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Auton Neurosci. 2011 Oct 28;164(1-2):13-9. doi: 10.1016/j.autneu.2011.05.002. Epub 2011 Jun 8.

Altered norepinephrine content and ventricular function in p75NTR-/- mice after myocardial infarction.

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1
Department of Physiology, Oregon Health & Science University, Portland, OR 97239, USA.

Abstract

Cardiac sympathetic neurons stimulate heart rate and the force of contraction through release of norepinephrine. Nerve growth factor modulates sympathetic transmission through activation of TrkA and p75NTR. Nerve growth factor plays an important role in post-infarct sympathetic remodeling. We used mice lacking p75NTR to examine the effect of altered nerve growth factor signaling on sympathetic neuropeptide expression, cardiac norepinephrine, and ventricular function after myocardial infarction. Infarct size was similar in wildtype and p75NTR-/- mice after ischemia-reperfusion surgery. Likewise, mRNAs encoding vasoactive intestinal peptide, galanin, and pituitary adenylate cyclase activating peptides were identical in wildtype and p75NTR-/- cardiac sympathetic neurons, as was expression of the TrkA neurotrophin receptor. Norepinephrine content was elevated in the base of the p75NTR-/- ventricle compared to wildtype, but levels were identical below the site of occlusion. Left ventricular pressure, dP/dt(MAX), and dP/dt(MIN) were measured under isoflurane anesthesia 3 and 7 days after surgery. Ventricular pressure decreased significantly 3 days after infarction, and deficits in dP/dt(MAX) were revealed by stimulating beta receptors with dobutamine and release of endogenous norepinephrine with tyramine. dP/dt(MIN) was not altered by genotype or surgical group. Few differences were observed between genotypes 3 days after surgery, in contrast to low pressure and dP/dt(MAX) previously reported in control p75NTR-/- animals. Seven days after surgery ventricular pressure and dP/dt(MAX) were significantly lower in p75NTR-/- hearts compared to WT hearts. Thus, the lack of p75NTR did not enhance cardiac function after myocardial infarction.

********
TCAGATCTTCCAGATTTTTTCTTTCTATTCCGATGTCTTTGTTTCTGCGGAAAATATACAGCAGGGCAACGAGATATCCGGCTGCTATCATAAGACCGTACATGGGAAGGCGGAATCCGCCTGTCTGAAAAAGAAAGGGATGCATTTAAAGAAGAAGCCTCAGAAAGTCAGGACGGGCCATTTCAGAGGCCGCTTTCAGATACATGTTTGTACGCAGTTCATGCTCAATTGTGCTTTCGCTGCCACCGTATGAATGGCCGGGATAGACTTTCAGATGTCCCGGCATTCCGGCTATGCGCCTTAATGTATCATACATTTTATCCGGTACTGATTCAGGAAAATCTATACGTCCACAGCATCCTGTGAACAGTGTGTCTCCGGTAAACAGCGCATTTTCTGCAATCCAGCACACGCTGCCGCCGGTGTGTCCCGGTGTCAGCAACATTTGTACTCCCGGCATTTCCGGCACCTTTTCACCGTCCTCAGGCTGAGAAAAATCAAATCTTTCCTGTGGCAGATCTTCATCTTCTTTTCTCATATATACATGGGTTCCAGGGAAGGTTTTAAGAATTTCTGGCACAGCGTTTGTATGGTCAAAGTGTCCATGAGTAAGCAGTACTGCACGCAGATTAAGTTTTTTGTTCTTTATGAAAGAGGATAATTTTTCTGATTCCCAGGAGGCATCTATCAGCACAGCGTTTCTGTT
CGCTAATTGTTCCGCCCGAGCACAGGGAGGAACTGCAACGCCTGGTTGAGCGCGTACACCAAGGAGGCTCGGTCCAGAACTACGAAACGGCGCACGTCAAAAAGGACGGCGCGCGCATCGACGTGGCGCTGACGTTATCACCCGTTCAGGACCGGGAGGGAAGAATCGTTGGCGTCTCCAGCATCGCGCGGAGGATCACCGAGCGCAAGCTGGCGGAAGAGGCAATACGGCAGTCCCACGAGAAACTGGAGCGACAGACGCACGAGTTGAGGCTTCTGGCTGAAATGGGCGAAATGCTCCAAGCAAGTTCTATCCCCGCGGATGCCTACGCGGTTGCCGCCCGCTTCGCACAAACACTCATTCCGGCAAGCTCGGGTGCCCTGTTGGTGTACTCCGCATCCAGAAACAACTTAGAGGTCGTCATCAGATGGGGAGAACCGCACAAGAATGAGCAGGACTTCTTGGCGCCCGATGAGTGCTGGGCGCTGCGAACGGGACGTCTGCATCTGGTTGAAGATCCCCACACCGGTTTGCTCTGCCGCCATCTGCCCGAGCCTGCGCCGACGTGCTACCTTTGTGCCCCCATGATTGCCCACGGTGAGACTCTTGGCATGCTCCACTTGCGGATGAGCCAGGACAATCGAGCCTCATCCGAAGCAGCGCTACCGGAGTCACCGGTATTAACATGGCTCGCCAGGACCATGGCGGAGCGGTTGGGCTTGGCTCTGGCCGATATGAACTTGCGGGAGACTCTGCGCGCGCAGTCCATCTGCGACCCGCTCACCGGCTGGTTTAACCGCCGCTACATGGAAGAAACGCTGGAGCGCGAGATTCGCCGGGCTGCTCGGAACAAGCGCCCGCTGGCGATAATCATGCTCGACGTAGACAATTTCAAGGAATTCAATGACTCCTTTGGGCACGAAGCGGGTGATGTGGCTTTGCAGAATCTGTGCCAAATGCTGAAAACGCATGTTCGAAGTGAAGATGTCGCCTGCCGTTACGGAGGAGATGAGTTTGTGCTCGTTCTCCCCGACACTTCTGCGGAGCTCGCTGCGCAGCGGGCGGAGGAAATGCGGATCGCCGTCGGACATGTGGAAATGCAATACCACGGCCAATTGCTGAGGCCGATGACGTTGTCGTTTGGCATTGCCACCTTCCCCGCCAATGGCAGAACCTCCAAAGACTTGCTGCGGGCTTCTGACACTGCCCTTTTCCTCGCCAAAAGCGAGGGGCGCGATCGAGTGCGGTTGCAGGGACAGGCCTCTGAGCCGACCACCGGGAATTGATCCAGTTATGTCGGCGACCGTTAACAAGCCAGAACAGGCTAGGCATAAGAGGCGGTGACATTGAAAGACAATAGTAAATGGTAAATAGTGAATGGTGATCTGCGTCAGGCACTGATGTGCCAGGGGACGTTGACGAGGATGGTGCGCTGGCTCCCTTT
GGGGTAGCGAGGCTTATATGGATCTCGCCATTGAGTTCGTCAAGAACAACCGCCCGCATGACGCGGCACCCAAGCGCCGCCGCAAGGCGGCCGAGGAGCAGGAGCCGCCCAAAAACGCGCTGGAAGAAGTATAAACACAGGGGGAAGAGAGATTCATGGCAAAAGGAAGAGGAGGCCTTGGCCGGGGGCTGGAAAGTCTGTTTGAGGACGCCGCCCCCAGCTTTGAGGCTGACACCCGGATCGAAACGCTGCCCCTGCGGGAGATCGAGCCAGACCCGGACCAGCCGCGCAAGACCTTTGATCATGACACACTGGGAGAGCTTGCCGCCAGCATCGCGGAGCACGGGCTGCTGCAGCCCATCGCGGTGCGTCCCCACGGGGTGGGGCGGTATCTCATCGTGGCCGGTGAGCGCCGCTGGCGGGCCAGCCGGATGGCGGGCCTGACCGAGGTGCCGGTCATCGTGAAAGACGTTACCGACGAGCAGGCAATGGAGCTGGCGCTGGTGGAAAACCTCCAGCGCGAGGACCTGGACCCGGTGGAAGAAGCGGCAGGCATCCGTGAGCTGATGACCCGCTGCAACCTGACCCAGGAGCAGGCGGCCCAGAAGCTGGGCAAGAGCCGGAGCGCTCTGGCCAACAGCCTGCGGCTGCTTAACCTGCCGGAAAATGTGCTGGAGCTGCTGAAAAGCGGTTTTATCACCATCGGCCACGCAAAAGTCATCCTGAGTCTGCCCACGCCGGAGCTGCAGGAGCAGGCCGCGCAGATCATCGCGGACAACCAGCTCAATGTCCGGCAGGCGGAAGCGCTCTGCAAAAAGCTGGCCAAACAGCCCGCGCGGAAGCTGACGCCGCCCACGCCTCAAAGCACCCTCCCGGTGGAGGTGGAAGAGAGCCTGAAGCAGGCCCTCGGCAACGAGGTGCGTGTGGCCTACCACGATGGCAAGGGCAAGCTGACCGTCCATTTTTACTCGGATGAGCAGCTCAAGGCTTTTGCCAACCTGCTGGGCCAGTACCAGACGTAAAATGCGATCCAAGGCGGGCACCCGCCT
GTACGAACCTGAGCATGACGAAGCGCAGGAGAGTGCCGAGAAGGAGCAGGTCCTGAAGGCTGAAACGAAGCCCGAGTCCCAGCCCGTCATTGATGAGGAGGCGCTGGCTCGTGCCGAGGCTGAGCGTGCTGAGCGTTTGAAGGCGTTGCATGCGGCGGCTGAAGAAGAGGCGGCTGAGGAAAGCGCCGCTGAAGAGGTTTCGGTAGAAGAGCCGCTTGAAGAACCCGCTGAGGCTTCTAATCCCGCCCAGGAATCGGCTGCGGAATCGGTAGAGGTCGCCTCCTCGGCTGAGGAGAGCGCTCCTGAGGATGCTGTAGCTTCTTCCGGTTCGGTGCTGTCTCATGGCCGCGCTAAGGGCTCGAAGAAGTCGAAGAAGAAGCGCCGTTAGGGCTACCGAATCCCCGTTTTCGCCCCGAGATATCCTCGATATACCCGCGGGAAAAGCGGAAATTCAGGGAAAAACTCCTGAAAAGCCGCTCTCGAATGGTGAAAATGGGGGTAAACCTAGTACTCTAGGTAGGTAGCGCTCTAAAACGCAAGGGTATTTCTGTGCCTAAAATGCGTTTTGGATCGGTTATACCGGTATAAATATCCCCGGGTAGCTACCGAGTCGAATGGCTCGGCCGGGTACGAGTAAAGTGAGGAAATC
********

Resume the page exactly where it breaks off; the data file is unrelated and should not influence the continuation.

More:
PMID:
21646052
PMCID:
PMC3167025
DOI:
10.1016/j.autneu.2011.05.002
[Indexed for MEDLINE]
Free PMC Article
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